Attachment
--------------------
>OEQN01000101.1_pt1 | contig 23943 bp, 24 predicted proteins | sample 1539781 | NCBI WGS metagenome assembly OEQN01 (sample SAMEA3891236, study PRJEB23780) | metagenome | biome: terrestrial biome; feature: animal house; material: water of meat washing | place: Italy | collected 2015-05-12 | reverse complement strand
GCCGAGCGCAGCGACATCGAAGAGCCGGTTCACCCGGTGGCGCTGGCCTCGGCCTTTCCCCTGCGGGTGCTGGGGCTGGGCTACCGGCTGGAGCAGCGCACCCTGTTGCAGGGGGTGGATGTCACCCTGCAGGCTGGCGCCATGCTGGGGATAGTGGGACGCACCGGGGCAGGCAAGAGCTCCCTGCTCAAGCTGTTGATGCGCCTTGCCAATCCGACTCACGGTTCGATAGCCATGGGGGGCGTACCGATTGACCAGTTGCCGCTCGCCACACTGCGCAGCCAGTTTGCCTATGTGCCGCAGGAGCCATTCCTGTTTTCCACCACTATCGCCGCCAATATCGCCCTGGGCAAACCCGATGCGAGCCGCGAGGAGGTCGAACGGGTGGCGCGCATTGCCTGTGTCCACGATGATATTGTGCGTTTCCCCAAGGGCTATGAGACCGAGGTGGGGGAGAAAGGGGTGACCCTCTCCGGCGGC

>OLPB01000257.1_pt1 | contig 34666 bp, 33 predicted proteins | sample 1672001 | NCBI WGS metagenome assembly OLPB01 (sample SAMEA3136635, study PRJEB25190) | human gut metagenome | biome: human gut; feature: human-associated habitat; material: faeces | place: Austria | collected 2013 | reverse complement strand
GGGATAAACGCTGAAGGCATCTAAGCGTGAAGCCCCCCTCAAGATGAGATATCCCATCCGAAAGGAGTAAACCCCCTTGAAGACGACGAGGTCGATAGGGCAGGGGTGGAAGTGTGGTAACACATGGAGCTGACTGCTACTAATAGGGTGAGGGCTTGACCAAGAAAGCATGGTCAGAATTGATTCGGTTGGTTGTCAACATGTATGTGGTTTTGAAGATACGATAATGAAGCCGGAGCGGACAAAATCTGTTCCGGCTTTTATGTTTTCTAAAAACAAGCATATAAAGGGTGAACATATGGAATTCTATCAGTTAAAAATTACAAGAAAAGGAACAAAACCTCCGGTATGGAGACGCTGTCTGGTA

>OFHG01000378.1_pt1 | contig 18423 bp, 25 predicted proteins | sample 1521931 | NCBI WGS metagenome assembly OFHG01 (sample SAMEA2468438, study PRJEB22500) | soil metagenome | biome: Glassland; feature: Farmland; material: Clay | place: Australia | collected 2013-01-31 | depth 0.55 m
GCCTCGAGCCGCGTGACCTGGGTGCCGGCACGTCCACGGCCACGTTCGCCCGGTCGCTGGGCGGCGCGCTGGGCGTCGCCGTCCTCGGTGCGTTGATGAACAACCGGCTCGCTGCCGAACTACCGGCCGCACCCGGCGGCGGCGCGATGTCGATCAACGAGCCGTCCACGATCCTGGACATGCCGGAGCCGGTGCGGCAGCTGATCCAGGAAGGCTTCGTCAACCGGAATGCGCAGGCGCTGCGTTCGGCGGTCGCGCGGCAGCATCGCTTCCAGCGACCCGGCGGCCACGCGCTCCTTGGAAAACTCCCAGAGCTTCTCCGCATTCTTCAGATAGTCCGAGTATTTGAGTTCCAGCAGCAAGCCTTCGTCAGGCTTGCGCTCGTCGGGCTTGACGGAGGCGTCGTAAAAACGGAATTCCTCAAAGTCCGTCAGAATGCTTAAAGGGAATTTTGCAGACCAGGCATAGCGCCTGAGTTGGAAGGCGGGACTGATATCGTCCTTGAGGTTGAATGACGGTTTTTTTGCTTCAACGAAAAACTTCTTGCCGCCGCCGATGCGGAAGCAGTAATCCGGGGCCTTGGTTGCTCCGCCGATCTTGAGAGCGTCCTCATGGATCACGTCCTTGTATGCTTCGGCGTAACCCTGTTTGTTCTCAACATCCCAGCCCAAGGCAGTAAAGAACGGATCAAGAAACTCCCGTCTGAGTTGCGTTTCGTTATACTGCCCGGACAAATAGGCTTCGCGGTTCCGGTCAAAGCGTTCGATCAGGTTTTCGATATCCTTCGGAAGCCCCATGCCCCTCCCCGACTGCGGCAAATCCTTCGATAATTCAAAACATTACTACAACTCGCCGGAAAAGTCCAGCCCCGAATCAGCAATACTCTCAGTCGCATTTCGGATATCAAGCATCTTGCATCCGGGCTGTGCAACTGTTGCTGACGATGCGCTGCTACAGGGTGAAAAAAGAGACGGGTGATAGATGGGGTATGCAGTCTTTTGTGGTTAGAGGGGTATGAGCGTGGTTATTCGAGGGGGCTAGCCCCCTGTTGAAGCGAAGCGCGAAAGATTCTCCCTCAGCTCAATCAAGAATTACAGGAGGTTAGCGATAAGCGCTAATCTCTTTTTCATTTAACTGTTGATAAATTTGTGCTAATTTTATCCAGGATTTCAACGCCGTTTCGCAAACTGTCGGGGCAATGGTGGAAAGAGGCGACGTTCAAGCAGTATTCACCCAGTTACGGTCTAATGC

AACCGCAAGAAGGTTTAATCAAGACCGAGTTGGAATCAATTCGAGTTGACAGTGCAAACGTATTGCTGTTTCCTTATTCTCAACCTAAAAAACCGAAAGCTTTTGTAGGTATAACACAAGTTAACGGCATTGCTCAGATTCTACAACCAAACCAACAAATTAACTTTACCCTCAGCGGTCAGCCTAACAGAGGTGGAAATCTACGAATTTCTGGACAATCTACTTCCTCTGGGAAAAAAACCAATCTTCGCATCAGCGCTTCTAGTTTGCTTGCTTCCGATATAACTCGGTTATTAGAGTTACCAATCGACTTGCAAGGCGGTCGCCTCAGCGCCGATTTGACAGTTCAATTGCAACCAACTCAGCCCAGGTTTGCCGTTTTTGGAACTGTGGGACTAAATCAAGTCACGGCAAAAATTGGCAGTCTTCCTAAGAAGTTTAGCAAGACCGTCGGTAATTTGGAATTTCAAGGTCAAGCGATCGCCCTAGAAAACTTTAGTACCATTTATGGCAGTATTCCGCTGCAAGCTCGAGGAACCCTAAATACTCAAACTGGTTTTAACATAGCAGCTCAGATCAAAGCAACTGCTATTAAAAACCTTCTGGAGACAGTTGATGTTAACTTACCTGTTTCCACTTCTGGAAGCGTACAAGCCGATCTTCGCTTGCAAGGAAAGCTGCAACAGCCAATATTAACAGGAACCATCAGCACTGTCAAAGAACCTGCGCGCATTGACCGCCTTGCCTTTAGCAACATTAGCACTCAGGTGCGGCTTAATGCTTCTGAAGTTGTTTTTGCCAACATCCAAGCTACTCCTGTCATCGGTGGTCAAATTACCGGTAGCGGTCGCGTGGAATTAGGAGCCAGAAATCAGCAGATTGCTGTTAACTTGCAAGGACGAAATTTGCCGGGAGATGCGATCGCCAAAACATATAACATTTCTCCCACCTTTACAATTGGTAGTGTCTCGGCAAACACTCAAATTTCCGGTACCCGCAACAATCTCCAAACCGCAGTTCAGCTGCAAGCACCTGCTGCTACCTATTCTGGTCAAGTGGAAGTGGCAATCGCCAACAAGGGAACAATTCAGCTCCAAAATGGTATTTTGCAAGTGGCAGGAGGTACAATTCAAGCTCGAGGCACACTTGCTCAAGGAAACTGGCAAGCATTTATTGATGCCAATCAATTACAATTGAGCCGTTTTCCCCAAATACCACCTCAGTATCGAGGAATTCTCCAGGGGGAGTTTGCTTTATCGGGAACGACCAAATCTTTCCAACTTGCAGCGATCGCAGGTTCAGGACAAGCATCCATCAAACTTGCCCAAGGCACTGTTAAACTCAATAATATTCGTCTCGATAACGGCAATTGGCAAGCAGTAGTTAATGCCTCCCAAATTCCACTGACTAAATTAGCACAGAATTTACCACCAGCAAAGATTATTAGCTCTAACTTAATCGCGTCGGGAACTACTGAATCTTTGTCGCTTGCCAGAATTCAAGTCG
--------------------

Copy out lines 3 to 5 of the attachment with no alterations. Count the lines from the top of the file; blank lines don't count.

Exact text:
>OLPB01000257.1_pt1 | contig 34666 bp, 33 predicted proteins | sample 1672001 | NCBI WGS metagenome assembly OLPB01 (sample SAMEA3136635, study PRJEB25190) | human gut metagenome | biome: human gut; feature: human-associated habitat; material: faeces | place: Austria | collected 2013 | reverse complement strand
GGGATAAACGCTGAAGGCATCTAAGCGTGAAGCCCCCCTCAAGATGAGATATCCCATCCGAAAGGAGTAAACCCCCTTGAAGACGACGAGGTCGATAGGGCAGGGGTGGAAGTGTGGTAACACATGGAGCTGACTGCTACTAATAGGGTGAGGGCTTGACCAAGAAAGCATGGTCAGAATTGATTCGGTTGGTTGTCAACATGTATGTGGTTTTGAAGATACGATAATGAAGCCGGAGCGGACAAAATCTGTTCCGGCTTTTATGTTTTCTAAAAACAAGCATATAAAGGGTGAACATATGGAATTCTATCAGTTAAAAATTACAAGAAAAGGAACAAAACCTCCGGTATGGAGACGCTGTCTGGTA

>OFHG01000378.1_pt1 | contig 18423 bp, 25 predicted proteins | sample 1521931 | NCBI WGS metagenome assembly OFHG01 (sample SAMEA2468438, study PRJEB22500) | soil metagenome | biome: Glassland; feature: Farmland; material: Clay | place: Australia | collected 2013-01-31 | depth 0.55 m